Does it pay to pollute? Shareholder wealth consequences of corporate environmental lawsuits
In this paper, we employ the event study methodology to examine shareholder wealth consequences of corporate environmental lawsuits filed in the US Circuit Courts from 1980 to 2001. We find that stocks of defendant firms experience significant negative abnormal returns around the lawsuit filing dates. When the plaintiffs are government entities, the abnormal returns of the defendant stocks are significantly negative. On the other hand, when the plaintiffs are individuals or nonpublic business entities, the abnormal returns are statistically insignificant. When lawsuits are filed under EPA's superfund statute, defendant firms experience significant loss in equity value. For shareholders of the average firm in our sample, the empirical evidence suggests that it does not pay to pollute if the firm is sued.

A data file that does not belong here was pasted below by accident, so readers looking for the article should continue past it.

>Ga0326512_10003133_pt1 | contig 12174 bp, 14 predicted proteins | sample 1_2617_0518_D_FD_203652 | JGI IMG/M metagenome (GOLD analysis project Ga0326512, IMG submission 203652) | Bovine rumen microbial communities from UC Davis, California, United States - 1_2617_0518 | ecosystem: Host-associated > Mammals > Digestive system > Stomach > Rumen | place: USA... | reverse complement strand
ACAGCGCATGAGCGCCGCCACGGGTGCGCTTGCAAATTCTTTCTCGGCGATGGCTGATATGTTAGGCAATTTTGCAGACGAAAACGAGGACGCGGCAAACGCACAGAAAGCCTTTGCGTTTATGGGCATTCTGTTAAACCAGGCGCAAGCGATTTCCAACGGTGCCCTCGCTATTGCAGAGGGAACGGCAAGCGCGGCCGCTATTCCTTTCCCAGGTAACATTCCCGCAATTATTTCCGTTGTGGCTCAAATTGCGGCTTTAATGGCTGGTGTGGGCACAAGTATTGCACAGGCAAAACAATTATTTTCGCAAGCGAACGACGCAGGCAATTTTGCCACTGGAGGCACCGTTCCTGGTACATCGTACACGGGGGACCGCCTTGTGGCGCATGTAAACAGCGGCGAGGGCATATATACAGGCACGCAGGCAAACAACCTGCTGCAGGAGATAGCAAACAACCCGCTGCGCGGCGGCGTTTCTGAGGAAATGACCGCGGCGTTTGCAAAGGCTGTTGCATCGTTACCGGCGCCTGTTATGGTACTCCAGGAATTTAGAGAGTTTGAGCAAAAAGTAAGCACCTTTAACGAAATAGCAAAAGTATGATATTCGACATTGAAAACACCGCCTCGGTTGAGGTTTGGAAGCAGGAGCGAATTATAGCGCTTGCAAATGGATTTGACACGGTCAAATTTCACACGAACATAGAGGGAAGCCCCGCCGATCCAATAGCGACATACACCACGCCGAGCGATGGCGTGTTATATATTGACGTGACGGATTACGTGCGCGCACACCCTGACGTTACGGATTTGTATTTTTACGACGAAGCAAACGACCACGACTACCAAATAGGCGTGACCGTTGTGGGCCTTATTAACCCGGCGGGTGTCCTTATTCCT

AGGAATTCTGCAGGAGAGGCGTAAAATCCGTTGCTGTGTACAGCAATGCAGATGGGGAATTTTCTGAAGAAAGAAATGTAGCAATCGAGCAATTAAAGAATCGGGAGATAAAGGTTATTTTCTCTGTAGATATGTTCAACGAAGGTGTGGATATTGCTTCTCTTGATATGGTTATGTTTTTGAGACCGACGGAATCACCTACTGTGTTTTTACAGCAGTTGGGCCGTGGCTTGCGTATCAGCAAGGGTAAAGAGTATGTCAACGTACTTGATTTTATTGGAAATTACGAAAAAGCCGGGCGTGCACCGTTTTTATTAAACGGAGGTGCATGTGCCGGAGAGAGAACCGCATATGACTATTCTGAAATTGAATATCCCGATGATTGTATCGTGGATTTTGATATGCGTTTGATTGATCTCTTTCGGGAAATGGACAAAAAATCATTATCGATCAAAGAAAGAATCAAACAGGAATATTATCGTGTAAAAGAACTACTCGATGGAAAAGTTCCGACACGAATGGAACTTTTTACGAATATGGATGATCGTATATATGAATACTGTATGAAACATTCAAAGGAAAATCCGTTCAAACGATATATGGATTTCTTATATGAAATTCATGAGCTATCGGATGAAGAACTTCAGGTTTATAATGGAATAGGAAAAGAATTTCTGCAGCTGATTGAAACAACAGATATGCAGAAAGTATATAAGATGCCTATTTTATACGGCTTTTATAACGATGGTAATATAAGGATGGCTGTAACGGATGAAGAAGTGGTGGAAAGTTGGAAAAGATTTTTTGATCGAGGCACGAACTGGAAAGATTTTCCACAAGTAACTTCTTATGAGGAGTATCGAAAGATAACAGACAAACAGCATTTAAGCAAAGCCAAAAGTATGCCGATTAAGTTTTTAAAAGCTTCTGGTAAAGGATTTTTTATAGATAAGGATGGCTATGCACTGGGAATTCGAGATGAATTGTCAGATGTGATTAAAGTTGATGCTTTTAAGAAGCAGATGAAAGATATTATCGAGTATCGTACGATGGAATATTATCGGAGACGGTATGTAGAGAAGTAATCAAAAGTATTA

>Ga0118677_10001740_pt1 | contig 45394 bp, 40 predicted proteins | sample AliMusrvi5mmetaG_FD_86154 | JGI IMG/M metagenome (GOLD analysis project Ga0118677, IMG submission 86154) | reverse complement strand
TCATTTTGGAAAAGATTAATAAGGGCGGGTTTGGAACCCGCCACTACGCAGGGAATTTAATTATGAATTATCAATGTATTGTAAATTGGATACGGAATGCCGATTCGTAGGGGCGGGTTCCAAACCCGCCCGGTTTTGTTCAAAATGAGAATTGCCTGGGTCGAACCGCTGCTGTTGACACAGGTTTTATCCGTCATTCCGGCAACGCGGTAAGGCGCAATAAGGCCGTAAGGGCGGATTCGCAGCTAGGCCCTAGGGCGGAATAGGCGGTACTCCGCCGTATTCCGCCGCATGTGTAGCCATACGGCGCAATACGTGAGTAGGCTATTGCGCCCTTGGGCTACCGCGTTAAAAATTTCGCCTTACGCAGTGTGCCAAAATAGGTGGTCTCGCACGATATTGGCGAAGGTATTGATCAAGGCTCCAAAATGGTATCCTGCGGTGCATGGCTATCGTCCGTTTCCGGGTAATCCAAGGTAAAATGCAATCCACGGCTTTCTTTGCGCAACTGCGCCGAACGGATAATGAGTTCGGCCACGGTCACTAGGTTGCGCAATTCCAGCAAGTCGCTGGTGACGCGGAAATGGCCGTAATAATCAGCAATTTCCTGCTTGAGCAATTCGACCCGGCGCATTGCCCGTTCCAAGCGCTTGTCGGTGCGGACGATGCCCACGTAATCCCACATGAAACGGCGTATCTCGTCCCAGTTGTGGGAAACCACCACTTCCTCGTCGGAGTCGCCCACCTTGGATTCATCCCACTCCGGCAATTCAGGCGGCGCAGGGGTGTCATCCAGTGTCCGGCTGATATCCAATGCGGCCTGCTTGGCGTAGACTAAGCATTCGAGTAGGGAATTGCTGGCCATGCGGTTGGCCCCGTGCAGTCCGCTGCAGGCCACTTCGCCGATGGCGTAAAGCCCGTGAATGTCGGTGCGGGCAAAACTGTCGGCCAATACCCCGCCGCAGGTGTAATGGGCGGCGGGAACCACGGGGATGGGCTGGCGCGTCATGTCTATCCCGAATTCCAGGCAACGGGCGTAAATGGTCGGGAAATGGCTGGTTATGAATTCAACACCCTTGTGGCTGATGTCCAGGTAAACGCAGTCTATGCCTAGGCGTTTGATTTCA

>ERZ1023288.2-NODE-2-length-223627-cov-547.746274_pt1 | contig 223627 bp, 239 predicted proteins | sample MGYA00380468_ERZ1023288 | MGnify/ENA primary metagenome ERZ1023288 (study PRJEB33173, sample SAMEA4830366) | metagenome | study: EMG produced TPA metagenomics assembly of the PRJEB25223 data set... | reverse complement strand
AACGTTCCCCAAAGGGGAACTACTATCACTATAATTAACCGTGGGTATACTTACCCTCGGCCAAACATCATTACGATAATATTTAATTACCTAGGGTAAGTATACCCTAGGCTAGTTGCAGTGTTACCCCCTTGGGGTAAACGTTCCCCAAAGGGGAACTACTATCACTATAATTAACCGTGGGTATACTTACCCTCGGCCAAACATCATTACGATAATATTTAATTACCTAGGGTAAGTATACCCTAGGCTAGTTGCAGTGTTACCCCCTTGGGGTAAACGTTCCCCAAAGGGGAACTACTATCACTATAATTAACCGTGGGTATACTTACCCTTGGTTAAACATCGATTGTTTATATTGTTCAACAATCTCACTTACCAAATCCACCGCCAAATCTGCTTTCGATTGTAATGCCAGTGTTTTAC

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- Stefan Ambec & Paul Lanoie, 2007.
"When and why does it pay to be green?,"
Cahiers de recherche
07-04, HEC Montréal, Institut d'économie appliquée.
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